Wisconsin’s largest dairy lobbying group Wednesday called proposed changes to the state’s rules for siting large farming operations as largely unworkable and unfair.
The Dairy Business Association, which reports having more than 650 members statewide, released a statement on proposed revisions to the Department of Agriculture, Trade and Consumer Protection’s siting administrative rules. Public hearings on the proposed changes are scheduled to begin Thursday in Oshkosh.
Under Wisconsin law, local governments do not have to require permits, but if they choose to do so, state rules set standards and procedures — focused on property lines and setbacks, management plans, odor, nutrient and runoff management and manure storage facilities — that must be followed.
“The passage of the livestock facility siting law a decade ago marked a turning point for the state’s dairy community. It helped us to rebound from a period of decline. There are legitimate concerns that these changes will take us in the opposite direction, particularly given that they would be implemented after several years of low milk prices,” according to the Dairy Business Association’s statement.
DATCP has said the proposed rule changes are expected to have little impact on farms statewide, impacting fewer than 1% of livestock operations in the state.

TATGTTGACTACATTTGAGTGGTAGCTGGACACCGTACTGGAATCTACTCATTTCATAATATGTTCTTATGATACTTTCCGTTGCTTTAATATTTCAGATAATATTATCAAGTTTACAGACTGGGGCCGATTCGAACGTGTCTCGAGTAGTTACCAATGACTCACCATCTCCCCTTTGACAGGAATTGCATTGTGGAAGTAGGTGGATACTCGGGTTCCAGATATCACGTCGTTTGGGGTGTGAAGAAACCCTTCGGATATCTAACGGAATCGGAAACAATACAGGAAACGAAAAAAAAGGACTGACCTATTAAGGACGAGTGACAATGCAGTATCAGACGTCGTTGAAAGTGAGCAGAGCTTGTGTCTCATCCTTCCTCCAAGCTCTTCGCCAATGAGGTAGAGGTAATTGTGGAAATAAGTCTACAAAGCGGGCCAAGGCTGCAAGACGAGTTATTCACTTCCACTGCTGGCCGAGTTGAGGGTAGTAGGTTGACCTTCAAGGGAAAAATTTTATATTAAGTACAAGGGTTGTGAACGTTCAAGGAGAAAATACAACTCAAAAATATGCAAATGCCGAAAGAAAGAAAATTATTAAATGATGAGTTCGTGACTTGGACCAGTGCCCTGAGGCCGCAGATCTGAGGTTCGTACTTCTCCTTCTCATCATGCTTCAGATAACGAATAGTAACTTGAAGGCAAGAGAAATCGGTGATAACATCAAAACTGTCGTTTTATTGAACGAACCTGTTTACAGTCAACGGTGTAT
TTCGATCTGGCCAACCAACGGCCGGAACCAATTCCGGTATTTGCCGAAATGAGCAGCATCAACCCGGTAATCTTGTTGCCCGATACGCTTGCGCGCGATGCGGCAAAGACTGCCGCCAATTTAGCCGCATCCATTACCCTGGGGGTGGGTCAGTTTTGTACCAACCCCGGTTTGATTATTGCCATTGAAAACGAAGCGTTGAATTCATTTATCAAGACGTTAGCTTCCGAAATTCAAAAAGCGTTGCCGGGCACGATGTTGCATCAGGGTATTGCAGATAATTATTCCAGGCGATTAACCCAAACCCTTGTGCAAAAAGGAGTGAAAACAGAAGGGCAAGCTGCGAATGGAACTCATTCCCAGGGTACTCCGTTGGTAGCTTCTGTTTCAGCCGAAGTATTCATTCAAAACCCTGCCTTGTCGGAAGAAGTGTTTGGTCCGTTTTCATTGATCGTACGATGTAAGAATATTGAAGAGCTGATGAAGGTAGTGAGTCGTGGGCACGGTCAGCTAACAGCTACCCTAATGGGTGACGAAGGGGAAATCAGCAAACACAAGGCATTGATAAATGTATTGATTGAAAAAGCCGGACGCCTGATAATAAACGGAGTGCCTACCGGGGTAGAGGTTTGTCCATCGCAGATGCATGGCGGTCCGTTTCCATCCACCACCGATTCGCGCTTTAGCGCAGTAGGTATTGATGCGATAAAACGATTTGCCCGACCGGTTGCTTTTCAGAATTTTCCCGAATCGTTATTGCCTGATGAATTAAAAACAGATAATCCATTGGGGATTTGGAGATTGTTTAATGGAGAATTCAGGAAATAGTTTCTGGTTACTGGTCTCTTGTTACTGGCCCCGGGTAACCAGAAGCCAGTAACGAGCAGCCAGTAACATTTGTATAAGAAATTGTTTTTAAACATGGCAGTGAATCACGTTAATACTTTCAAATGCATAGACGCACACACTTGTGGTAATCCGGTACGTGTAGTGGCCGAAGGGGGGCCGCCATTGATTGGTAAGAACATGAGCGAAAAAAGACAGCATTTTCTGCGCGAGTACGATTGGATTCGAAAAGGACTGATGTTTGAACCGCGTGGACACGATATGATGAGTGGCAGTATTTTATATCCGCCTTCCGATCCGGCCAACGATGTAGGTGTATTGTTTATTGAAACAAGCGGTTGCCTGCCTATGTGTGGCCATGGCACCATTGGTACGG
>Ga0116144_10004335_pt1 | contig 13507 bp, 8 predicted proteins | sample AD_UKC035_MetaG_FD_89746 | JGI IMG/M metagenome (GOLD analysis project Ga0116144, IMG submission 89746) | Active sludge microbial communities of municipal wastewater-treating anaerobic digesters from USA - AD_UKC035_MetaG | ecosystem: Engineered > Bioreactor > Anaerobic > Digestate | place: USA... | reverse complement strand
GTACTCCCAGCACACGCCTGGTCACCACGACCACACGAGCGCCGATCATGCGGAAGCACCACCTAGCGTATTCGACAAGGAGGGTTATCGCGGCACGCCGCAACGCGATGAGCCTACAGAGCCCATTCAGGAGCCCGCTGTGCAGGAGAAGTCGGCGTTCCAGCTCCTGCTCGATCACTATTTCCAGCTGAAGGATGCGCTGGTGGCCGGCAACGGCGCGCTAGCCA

Proposed changes to the livestock facility siting rules would update nutrient management standards, require more effective evaluations of manure storage structures, propose a new odor managing system based on property line setbacks and improve processes for local implementation of rules.
Midwest Environmental Advocates has pushed for revisions to the state’s livestock facility siting rules, advocating for more flexible regulations for local communities.
“A one-size-fits-all approach to licensing livestock facilities isn’t working for rural communities, especially those facing real health threats of decreasing air quality, contamination of drinking wells, degraded streams from manure runoff and increased truck traffic hauling manure to fields,” the group notes in a post about siting rules.
“Short of repealing the law, local communities need to have more flexibility in regulating CAFOs and citizens should have the right to vote, veto or otherwise reject the siting of a factory farm in order to better protect their water, air and land,” according to the post.
However, the dairy lobbying group argues that proposed rules ignore farmers’ input and would have a chilling effect on the dairy industry, making it difficult for some farmers to expand their current operations or build new ones.
The public comment period ends Sept. 13, with a final draft rule to be presented to DATCP by mid-November. Final rules are expected to be presented to the Legislature in early 2020.